Saturday, November 11, 2017

A carrot soup that actually tastes good!



Do you want a carrot soup that taste carroty but not too much? Carrot taste can be a little 'overpowering' and I am tired of seeing so many carrot and coriander soup recipes, so here is a variation with onions and thyme.

1 kg carrots
1 large onion
olive oil
Fresh thyme
salt
vegetable stock
Salt and pepper to season
Yogurt to serve (optional)

Clean and steam the carrots. In the meantime slice the onion and cook in a frying pan with a little olive oil, salt and a few sprigs of fresh thyme until translucent. Place the steamed carrots and onion in a mixer and turn into a puree. Place into a soup pot and cover with vegetable stock. Simmer on low for 20-30 minutes (the longer the better). Add salt and pepper to taste and serve hot with a few fresh leaves of thyme and, if you like, a dollop of yogurt (dairy or vegan).




Photos and Recipes by Alessandra Zecchini ©

Monday, October 30, 2017

Baby perlas potatoes two ways: hot 'in padella', and salad with flowers


I received a few potatoes to try from Potatoes New Zealand to celebrate November Means New Potatoes, and here are my first creations.

  I started with baby perlas, which I knew already. These little new potatoes are cute and a real little treat, so they deserve special attention!
I boiled them first (no mint... just cannot bear minted potatoes, sorry Kiwis!) and then I divided them: half I used for salad, I picked the 'bigger' ones and cut them into two pieces, then I mix them with mayonnaise, chopped onion weed bulbs and stalks, nasturtium buds and petals, and Impatiens' petals. 

Keep a few flowers aside for decorations, and onion weed flowers too, if you like. I think that a lot of people now are comfortable with eating nasturtium flowers and buds (I left some buds for decoration too, and for you to see). Buds taste a little like capers. Young tender leaves are nice too (see soup below). Not so many people would eat Impatiens though, or know about them. They taste a little like rocket, and I prefer the red ones, although I always add a few pink ones just because the colour is so pretty. My preference for red ones may be just because I observed the chickens eating all the red ones while leaving behind the other colours, but maybe they are just colour blind? Anyway, I tasted all the colours and decided that the chicken were right... Of course don't eat the flowers if you spray your garden with chemicals!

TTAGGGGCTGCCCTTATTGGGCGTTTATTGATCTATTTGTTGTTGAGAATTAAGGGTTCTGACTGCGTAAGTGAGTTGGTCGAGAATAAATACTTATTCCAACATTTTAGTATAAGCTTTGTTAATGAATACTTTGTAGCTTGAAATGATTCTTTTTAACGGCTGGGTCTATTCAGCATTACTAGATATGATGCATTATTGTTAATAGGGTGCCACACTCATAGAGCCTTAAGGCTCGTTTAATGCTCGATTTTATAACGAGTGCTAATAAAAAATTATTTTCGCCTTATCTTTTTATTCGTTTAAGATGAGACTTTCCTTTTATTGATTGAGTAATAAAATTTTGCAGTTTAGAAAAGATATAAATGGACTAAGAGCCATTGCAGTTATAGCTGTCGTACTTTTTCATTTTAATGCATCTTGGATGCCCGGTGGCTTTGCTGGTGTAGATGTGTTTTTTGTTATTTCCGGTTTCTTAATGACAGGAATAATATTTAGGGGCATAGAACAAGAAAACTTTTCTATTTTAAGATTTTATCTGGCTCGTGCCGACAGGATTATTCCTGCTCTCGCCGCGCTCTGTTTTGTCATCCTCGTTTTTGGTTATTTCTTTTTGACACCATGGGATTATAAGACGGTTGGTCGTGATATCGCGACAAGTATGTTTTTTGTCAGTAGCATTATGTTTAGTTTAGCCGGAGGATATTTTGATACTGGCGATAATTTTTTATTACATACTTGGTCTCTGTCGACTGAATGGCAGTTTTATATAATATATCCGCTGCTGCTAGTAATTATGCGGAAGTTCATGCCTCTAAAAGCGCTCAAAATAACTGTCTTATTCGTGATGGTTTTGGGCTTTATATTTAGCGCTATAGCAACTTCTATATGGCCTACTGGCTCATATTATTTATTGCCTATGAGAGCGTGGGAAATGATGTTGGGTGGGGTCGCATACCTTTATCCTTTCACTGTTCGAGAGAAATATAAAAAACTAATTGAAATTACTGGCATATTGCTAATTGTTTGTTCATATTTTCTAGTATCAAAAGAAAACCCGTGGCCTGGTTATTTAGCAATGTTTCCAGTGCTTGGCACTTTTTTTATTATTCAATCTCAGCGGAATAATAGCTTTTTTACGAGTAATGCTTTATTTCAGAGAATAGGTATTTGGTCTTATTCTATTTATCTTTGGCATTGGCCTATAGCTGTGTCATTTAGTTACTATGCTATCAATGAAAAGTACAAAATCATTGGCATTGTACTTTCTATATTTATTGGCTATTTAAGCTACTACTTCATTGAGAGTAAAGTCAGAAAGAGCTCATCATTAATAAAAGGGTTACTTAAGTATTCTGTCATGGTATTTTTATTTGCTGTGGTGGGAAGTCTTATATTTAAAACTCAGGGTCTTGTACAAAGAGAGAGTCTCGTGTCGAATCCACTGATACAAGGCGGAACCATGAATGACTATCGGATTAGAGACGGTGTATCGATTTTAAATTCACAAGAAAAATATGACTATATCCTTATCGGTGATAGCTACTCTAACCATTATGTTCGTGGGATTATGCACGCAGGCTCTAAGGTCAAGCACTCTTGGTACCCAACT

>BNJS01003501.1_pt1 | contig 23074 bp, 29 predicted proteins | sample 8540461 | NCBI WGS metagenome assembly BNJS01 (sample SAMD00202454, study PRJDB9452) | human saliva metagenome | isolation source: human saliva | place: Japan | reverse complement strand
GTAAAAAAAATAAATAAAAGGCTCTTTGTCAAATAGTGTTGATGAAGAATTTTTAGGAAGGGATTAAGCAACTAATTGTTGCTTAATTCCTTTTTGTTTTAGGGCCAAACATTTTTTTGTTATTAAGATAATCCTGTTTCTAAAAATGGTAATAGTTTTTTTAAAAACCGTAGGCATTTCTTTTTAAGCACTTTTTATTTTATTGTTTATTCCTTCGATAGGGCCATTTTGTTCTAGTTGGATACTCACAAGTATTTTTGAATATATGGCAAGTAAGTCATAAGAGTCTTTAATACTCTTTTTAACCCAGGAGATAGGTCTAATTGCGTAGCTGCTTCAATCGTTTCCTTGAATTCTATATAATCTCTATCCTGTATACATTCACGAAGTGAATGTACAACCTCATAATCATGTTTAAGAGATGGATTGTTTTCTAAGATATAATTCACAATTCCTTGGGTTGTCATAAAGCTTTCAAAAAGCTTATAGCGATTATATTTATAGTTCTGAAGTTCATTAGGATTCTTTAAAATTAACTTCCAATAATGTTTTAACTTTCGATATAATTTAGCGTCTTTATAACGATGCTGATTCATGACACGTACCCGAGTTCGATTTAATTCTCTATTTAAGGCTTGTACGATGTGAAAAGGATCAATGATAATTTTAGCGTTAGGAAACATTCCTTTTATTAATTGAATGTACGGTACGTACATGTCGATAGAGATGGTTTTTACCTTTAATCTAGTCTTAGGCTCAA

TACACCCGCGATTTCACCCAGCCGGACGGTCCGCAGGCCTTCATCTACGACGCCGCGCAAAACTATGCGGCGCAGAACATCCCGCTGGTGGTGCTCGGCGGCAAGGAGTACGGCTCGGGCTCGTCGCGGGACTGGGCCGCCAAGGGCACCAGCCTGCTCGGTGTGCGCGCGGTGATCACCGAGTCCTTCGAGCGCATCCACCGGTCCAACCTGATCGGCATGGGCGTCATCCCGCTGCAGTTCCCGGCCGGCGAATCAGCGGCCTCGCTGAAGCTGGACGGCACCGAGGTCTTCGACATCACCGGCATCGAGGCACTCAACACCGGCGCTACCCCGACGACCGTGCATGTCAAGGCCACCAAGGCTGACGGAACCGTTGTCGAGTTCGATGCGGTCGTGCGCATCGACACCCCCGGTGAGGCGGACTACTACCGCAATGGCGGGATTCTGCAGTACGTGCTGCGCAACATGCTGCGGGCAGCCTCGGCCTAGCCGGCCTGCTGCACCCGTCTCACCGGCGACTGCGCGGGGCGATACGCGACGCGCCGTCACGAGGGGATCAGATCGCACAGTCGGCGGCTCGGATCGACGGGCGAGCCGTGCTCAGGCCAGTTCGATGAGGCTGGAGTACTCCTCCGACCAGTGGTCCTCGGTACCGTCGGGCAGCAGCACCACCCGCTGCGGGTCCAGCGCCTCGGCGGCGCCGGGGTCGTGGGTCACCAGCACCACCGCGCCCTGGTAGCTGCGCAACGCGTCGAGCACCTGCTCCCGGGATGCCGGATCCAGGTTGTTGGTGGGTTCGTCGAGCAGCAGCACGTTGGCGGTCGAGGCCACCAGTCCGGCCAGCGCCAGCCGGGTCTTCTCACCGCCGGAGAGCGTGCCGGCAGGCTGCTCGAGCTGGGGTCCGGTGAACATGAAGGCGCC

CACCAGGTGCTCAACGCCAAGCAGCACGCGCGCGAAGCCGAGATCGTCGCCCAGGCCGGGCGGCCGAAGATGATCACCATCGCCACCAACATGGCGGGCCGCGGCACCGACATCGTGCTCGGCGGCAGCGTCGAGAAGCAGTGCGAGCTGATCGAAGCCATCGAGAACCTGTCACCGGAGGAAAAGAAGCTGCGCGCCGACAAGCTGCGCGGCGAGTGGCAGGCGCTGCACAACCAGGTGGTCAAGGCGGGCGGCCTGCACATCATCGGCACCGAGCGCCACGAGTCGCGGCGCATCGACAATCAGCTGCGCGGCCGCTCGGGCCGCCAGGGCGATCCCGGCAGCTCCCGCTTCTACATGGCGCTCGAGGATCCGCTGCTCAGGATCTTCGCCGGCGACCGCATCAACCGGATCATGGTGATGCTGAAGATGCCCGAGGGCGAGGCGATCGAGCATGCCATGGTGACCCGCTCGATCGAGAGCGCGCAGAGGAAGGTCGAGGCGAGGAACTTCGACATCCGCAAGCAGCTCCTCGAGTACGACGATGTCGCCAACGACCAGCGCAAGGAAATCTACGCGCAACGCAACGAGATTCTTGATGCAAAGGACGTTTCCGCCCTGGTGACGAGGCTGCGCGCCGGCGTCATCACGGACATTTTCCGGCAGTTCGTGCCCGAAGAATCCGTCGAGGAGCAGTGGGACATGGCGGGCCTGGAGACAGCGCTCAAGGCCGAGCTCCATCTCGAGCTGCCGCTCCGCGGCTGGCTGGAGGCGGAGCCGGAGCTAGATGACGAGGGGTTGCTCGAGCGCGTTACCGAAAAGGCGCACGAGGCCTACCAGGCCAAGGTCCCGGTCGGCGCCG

As for the smaller potatoes, I just heated it some garlic with olive oil in a skillet and then tossed the potatoes around, with an extra good pinch of salt, until hot. Then turned the heat off and added some fresh thyme, another toss, and ecco fatto! Patatine novelle in padella al timo!


I also tried some more potatoes, a variety called Carrera, which I used to make one of my classic spring soup, with asparagus and onion weed and flowers (yes, using lots of onion weeds and flowers, my Spring staples!), and you can find the recipe here, just substitute the agria potato for the Carrera potatoes and you are done!


Photos and recipes by Alessandra Zecchini ©

Saturday, October 28, 2017

Strangolapreti (Strozzapreti), with silverbeet, onion weed and sage flowers


I had lots and lots and lots of silverbeet and Swiss chard in the garden, I filled a big basket and though of a recipes to use them all, plus the omnipresent onion weed, plus flowering sage. Strangolapreti is a type of gnocchi made either with spinach or with silverbeet, plus bread crumbs or stale bread. 


First divide the leaves from the stalks and wash well (the stalks will be used in a different recipe)



Then cook the leaves with a little water and a pinch of salt, drain, add the raw onion weed (well washed) and blend.


Place into a bowl, add a couple of tbsp of grated Parmigiano, and some breadcrumbs, enough ti get a soft dough. If using stale bread grate it to breadcrumbs (if very dry), or soak it in milk and break it up, if not dry enough to grate. Add salt and pepper to taste, and if you like add one egg (it will keep the 'gnocchi' more 'together'. 


Shape into longish gnocchi, more or less the size of a cotton bobbin. 


Bring a pot of water to the boil, add salt and then turn the heat down to a gentle simmer. Add the strangolapreti one by one, and if you have big quantities cook just a plate at the time. They will loose some green bits during cooking, but not their shape (unless you did something wrong!) Pick them up when they rise to the surface and place them in a plate.


Drizzle with butter, melted in a pan with a few sage leaves, and sprinkle with fresh sage flowers (and onion weed flowers too, if you like). Add more Parmigiano and serve hot.




Photos and Recipes by Alessandra Zecchini ©

Tuesday, October 24, 2017

Marzipan with Amaretto

Assorted natural flavours and colours, including green tea, cherry syrup, berry juice, candied citrus,
and some stuffed dates too!